You can find your local Extension office here: https://www.csrees.usda.gov/Extension/

I know that they will have good advice for you. Understanding your local conditions will go a long way towards insuring a successful garden.

Steve
We are each other's harvest; we are each other's business; we are each other's magnitude and bond. ~ Gwendolyn Brooks

tiffydeedear
Newly Registered
Posts: 5
Joined: Tue Dec 30, 2014 3:28 pm
Location: USA

Re: New to Gardening... Where to start?

I think all I have to worry about is making sure i wear gloves and not breath in any fumes. I think all that applies now stays in effect but I'll look it up, never really thought about it. I only worry I will exert myself to much which is why I wanted to start small :)

imafan26
Mod
Posts: 11360
Joined: Tue Jan 01, 2013 1:32 pm
Location: hawaii, zone 12a 587 ft elev.

Re: New to Gardening... Where to start?

You should try to make the garden as carefree as possible by choosing plants that are suited for your area and putting in time savers like a watering system run on a faucet timer or at least something installed so all you have to do is turn on the tap. Mulch as much as possible to control weeds.

I would prefer myself to put in plants that are going to give multiple harvests over a long time.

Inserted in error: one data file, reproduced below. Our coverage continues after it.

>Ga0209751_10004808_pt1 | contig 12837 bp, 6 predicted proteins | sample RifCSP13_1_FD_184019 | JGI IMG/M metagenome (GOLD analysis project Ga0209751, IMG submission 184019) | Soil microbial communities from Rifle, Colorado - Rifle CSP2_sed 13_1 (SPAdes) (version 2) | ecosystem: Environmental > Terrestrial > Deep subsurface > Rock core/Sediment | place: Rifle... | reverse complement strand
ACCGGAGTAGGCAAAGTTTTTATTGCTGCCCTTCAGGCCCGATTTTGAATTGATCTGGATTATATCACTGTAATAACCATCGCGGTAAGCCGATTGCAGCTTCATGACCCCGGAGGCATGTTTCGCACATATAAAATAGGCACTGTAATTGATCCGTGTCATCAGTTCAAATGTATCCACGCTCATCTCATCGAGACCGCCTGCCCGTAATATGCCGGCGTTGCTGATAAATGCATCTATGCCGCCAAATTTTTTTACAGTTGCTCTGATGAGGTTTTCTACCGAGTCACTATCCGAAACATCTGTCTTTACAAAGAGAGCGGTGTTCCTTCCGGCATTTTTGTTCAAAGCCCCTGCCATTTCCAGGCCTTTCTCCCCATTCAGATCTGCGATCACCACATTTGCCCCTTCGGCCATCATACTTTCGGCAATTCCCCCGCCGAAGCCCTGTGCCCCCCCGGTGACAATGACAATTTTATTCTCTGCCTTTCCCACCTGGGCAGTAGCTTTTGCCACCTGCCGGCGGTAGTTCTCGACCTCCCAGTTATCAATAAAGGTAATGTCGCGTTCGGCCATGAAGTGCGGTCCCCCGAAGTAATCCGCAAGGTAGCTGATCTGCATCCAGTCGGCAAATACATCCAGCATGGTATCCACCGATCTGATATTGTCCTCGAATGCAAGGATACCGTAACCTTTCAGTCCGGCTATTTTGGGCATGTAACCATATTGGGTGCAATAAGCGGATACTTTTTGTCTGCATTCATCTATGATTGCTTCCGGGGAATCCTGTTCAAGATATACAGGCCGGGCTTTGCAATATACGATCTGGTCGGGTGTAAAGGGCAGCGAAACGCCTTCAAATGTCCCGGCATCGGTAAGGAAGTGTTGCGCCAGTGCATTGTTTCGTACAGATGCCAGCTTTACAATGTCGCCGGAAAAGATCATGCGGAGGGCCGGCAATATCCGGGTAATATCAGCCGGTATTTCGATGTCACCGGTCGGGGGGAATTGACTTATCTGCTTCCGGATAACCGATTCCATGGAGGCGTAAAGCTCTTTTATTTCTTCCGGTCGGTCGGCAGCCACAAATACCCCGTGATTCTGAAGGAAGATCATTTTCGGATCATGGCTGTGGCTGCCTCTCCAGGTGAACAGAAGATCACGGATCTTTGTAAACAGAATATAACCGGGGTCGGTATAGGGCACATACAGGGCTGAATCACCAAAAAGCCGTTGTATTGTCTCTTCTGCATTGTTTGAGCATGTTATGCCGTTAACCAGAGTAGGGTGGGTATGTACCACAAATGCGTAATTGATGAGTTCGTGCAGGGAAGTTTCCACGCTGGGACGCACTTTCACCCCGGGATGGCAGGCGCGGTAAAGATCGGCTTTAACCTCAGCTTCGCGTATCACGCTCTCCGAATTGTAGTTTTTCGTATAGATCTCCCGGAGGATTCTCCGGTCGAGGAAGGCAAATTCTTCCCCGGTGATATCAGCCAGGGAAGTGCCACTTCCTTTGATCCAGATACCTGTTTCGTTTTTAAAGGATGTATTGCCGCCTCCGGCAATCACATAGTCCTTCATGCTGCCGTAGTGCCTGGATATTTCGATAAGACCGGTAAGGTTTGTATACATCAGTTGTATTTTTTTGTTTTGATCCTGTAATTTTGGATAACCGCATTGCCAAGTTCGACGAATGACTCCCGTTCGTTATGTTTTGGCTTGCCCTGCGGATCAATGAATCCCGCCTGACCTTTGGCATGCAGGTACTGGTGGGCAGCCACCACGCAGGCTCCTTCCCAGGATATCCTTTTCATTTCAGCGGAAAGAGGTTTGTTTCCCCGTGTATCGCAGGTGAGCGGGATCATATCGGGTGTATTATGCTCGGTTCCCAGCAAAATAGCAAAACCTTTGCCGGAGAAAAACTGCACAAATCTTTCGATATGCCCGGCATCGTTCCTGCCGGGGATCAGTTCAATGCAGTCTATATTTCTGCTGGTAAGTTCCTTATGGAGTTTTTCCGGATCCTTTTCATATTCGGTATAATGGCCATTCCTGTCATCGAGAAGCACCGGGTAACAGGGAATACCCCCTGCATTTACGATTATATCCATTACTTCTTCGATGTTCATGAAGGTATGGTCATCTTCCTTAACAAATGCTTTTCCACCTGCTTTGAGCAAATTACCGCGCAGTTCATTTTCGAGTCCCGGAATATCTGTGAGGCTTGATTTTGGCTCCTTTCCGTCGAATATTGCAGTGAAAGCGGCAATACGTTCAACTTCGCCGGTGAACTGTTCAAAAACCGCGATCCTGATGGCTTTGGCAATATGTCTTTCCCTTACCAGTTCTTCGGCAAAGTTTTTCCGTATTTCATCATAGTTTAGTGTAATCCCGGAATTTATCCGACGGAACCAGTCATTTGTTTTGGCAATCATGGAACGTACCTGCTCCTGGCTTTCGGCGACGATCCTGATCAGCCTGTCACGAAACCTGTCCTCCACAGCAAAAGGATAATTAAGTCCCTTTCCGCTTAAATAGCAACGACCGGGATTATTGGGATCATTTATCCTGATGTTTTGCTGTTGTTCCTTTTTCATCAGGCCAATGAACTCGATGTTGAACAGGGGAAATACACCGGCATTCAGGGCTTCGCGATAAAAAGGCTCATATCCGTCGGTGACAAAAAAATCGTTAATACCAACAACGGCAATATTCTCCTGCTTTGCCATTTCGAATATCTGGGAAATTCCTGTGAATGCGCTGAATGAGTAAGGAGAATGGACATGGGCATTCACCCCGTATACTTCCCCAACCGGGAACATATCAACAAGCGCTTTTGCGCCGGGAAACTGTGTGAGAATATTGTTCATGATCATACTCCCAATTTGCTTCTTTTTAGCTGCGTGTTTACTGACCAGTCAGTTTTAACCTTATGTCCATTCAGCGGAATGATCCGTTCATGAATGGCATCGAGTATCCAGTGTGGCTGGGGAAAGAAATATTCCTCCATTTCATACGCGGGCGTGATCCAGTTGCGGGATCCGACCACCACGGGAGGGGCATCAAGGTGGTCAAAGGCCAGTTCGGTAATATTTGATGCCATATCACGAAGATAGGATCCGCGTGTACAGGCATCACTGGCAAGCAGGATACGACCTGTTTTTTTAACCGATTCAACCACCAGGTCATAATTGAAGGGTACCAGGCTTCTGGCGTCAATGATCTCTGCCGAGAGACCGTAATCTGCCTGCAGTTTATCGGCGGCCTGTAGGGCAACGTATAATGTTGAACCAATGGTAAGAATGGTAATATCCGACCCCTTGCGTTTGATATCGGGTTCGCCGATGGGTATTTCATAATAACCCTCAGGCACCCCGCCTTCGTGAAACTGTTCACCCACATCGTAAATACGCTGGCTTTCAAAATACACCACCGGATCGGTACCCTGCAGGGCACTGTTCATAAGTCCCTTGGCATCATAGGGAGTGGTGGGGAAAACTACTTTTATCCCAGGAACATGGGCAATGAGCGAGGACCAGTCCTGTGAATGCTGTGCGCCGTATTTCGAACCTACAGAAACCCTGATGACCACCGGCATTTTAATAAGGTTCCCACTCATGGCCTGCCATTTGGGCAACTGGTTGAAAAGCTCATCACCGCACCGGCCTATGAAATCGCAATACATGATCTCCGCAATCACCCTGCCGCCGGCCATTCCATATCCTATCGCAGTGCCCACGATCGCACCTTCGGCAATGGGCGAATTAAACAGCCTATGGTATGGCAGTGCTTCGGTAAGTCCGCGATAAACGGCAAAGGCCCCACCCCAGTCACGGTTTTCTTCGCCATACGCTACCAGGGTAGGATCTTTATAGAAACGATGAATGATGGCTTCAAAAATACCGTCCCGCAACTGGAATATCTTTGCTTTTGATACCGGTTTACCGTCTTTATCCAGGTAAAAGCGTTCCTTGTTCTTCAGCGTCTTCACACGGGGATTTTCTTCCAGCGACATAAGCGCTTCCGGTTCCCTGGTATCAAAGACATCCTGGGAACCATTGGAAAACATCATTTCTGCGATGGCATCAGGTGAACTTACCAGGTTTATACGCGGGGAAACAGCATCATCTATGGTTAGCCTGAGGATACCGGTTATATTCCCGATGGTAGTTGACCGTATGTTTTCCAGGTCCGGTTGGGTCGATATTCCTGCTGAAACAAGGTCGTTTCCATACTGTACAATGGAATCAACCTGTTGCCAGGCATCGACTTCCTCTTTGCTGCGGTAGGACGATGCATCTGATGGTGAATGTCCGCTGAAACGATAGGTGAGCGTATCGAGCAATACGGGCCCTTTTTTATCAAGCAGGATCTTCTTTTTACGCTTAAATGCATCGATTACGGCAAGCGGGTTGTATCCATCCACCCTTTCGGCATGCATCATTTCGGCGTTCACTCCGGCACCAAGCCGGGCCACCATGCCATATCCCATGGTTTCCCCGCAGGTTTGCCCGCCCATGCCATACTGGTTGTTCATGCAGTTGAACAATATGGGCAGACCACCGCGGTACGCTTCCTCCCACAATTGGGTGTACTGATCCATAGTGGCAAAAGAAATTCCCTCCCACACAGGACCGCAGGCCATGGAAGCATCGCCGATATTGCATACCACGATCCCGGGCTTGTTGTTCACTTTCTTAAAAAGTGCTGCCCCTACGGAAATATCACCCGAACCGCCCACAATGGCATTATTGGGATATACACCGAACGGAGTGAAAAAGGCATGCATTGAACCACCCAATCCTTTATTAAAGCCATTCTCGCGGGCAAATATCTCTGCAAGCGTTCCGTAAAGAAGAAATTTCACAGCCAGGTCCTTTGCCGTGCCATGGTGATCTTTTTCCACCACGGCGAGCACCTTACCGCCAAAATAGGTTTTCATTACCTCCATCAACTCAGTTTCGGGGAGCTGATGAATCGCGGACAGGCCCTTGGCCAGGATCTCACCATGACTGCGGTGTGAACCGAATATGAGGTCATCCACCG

For the cool season and early summer cucumbers, peas, beans, peppers
Swiss chard and kale are cut and come again
I also like eggplant. My one eggplant produces 5-8 fruit every 10 days or so, it is very productive, likes the heat and produces over a long time. It does take up a lot of space so I would plant it ouside of the garden bed.
Carrots will turn bitter in the heat, so plant early and use them before the weather heats up
These publication are from the University of Arkansas site
https://www.uaex.edu/publications/PDF/FSA-6062.pdf
https://www.uaex.edu/yard-garden/vegetables/a-z.aspx#
https://www.uaex.edu/yard-garden/vegetab ... tables.pdf
Happy gardening in Hawaii. Gardens are where people grow.

Susan W
Greener Thumb
Posts: 1859
Joined: Mon Jul 06, 2009 6:46 pm
Location: Memphis, TN

Re: New to Gardening... Where to start?

Welcome to the world of gardening! As you are in central Ark, climate very similar to mine in Memphis. Hi there neighbor!
A few suggestions and ideas from my perspective. You can direct sow your lettuce (leaf lettuces) in your new bed, then carrots. Carrots take forever to sprout. Go for the smaller varieties and the toddler should enjoy them before they get to the kitchen. Radishes are easy and early if you like them (I don't).
In my opinion, forget the broccoli, sorry. It takes up space, gets bugs, hard to fit it the short window of warm enough but not hot. I'm a vendor at a farmers market here (fresh cut herbs) and even the veggie growers don't have much broccoli. If you like spinach or chard, go with chard for the spring through fall. Spinach will bolt come June.
You have room for a couple of tomato and pepper plants. Get those as starts. Last frost is around mid April, and ground warms by late April.
If you like okra there's a smaller variety available as seed. Baby Bubba (I kid you not).